Some Afghans live under Taliban rule – and prefer it
In provinces just south of Kabul, the insurgents have a shadow government that polices roads and runs courts.
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In neighboring Ghazni Province, the Taliban is in full control of 13 of the 18 districts, according to locals. Similarly, in Wardak, which neighbors Kabul, the insurgents have control of six of eight districts. None of the six districts in either province dominated by ethnic Hazaras, however, are run by the Taliban.Skip to next paragraph
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In areas under their control, the Taliban has set up their own government, complete with police chiefs, judges, and even education committees.
An Islamic scholar heads the judicial committee of each district under Taliban control and usually appoints two judges to try cases using a strict interpretation of sharia law, according to locals and Taliban members. "We prefer these courts to the government courts," says Fazel Wali of Ghazni city, an NGO worker. Taliban courts have a reputation of working much faster than government ones, which often take months to decide cases and are saddled with corruption, he says.
The Taliban's parallel government is also involved in local education. Employees with Coordination for Afghan Relief, an Afghan NGO that works in Ghazni city and trains teachers, say Taliban authorities recently gave them a letter detailing the "allowed curriculum" in local schools.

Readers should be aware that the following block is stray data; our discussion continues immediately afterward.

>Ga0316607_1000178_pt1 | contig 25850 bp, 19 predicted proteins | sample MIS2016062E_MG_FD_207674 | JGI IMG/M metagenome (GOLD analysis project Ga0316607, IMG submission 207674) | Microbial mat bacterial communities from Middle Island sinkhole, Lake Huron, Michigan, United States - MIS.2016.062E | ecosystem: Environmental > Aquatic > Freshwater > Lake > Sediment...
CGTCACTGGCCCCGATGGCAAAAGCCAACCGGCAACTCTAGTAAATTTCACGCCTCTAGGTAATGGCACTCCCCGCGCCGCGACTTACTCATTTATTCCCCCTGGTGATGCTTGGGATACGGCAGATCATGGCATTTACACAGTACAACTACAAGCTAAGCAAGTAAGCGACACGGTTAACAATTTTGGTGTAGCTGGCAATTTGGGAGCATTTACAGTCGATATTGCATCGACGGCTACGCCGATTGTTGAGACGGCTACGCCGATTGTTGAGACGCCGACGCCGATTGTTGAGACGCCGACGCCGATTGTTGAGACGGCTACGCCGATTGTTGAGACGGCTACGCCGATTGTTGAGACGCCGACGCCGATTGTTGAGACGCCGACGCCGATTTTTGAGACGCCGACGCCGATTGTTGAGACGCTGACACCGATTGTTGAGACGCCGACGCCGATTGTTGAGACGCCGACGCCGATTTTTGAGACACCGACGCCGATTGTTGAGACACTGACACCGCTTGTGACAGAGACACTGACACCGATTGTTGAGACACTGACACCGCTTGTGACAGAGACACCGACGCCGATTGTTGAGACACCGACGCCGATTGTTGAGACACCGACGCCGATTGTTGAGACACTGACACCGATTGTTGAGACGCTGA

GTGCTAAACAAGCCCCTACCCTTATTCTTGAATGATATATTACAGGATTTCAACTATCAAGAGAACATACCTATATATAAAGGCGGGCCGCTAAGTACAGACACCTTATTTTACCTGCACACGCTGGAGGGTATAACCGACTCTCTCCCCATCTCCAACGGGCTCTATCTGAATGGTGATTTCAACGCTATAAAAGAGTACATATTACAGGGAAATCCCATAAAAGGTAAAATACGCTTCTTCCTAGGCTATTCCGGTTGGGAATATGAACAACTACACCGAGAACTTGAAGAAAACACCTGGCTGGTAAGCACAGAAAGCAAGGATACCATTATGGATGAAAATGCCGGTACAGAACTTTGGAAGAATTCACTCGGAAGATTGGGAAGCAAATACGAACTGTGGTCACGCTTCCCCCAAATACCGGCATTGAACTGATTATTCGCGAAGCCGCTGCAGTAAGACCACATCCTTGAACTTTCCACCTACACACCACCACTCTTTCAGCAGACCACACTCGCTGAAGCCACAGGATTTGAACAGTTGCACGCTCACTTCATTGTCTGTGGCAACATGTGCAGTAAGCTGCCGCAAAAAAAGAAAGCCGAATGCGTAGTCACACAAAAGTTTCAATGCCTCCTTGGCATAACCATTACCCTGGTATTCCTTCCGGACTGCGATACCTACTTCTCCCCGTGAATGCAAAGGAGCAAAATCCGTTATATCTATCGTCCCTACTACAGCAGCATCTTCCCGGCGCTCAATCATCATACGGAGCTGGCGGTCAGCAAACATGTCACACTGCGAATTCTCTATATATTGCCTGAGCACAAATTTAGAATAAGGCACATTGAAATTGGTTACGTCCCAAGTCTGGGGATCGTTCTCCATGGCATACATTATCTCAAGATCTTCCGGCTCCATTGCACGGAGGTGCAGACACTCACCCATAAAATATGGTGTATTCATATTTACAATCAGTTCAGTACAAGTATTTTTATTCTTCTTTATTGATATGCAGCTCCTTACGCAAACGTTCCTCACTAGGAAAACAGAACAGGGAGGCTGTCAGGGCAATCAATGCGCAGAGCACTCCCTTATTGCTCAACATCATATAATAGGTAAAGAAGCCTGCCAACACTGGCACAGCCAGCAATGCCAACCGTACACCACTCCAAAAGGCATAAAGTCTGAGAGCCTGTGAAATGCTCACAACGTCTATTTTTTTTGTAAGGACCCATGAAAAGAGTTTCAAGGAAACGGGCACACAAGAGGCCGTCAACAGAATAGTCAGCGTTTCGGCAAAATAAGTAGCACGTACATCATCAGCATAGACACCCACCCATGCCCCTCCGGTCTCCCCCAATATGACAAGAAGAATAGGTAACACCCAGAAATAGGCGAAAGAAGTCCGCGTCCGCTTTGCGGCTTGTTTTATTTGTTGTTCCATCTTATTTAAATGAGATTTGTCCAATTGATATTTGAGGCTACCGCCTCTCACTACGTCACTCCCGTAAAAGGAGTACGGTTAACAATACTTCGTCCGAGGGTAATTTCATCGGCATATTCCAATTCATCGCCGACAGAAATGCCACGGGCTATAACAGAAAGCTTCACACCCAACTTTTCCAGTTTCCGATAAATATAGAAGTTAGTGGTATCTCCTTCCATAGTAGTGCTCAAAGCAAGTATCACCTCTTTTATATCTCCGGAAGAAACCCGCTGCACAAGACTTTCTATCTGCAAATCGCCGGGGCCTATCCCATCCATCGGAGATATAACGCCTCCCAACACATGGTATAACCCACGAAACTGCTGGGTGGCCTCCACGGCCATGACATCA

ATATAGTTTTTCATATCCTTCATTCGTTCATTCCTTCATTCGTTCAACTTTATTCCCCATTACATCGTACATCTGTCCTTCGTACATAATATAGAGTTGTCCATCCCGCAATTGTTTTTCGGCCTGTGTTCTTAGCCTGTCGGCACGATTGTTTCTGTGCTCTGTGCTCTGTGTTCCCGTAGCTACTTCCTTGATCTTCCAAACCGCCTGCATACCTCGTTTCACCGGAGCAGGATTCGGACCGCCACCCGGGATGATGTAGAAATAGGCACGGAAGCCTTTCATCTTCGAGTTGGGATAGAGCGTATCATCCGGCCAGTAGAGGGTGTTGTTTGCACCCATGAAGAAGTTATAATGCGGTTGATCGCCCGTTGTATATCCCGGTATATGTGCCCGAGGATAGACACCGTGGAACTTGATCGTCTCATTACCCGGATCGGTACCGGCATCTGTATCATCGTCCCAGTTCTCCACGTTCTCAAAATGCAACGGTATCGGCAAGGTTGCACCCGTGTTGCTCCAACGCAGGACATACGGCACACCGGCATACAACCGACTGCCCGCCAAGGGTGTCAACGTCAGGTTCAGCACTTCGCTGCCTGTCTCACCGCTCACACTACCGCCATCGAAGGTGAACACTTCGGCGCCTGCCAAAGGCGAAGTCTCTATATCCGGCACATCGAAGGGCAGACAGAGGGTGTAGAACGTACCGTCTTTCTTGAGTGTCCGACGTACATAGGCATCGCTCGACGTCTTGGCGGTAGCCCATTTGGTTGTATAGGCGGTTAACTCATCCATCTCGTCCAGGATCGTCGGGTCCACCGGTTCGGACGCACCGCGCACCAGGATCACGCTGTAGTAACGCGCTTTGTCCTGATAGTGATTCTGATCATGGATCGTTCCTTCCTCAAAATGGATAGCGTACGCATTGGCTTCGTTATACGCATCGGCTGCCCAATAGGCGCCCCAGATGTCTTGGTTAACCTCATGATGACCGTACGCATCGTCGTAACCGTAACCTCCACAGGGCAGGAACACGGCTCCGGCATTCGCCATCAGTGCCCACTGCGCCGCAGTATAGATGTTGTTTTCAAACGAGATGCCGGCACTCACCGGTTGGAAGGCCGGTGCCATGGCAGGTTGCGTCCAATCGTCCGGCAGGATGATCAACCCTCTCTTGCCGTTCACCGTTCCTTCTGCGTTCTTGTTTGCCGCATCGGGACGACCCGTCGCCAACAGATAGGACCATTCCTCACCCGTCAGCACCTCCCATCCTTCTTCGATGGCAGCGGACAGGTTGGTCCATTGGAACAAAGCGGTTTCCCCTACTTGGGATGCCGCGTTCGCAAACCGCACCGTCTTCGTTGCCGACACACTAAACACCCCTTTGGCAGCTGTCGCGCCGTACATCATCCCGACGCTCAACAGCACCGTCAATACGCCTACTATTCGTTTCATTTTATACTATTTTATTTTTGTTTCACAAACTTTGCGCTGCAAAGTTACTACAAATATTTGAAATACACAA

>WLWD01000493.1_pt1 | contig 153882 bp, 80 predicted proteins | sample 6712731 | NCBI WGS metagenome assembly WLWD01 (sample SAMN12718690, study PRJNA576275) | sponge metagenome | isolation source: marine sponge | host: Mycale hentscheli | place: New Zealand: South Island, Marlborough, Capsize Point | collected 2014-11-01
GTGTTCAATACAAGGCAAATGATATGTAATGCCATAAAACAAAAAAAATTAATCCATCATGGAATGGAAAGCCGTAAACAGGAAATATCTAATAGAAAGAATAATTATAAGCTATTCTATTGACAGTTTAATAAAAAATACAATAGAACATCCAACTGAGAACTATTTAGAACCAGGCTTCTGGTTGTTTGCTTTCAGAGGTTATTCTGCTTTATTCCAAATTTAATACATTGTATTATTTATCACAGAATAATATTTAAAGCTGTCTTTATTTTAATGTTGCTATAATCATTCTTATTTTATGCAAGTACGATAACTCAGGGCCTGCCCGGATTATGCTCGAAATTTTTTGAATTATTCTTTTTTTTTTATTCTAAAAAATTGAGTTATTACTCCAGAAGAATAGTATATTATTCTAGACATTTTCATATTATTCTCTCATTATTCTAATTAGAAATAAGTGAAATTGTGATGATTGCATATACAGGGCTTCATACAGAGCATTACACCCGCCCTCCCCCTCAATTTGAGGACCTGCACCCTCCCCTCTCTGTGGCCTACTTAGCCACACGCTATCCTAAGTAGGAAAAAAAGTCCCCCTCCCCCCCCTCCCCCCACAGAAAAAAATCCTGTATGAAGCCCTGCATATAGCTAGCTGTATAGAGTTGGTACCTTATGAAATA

Abdul Hakim, a Taliban "Emir of Education and Culture" in Ghazni Province, says his group checks all schoolbooks to ensure that they adhere to their version of sharia law. "We want to ensure that our youth are trained in Islamic education," he explains. "First, they should learn sharia law and religious studies. Then comes science and other subjects.... But we don't burn or close down schools if they are in accord with Islam."
However, locals say that the number of schools in Taliban-controlled territory is dwindling fast. Of the 1,100 schools operating three years ago in Ghazni, only 100 are left, according to the Ministry of Education. Almost no girls' schools remain, except nearly a dozen in the government-controlled provincial center.
The group also brings its austere interpretation of Islam to the areas they control, banning nonreligious music and flashy wedding parties. In Logar, guards at Taliban checkpoints regularly stop vehicles and beat drivers playing music.
The government police often refuse to enter Taliban territory. In Logar Province, when the Taliban set ablaze the homes of suspected government sympathizers during the middle of the night a few months ago, the locals called the police, desperate. "But the police actually told us to wait until morning, since they don't like to come out at night," recalls one resident. The houses burned to the ground.
Mozafaradeen Wardak, chief of police in Wardak Province, denies the allegations and says that, while the insurgents may have control in places like Logar and Ghazni, the police still regularly patrol.
Independent political analyst Waheed Muzhda says the Taliban's advance from the south toward Kabul resembles their progression when they first took power 12 years ago. In both cases, he says, they won support by bringing law and order.
"We have no TV. We can't listen to music. We don't have parties," says Abdul Halim of Ghazni Province, who, like others in the area, is a Taliban supporter. "But at least we have security and justice."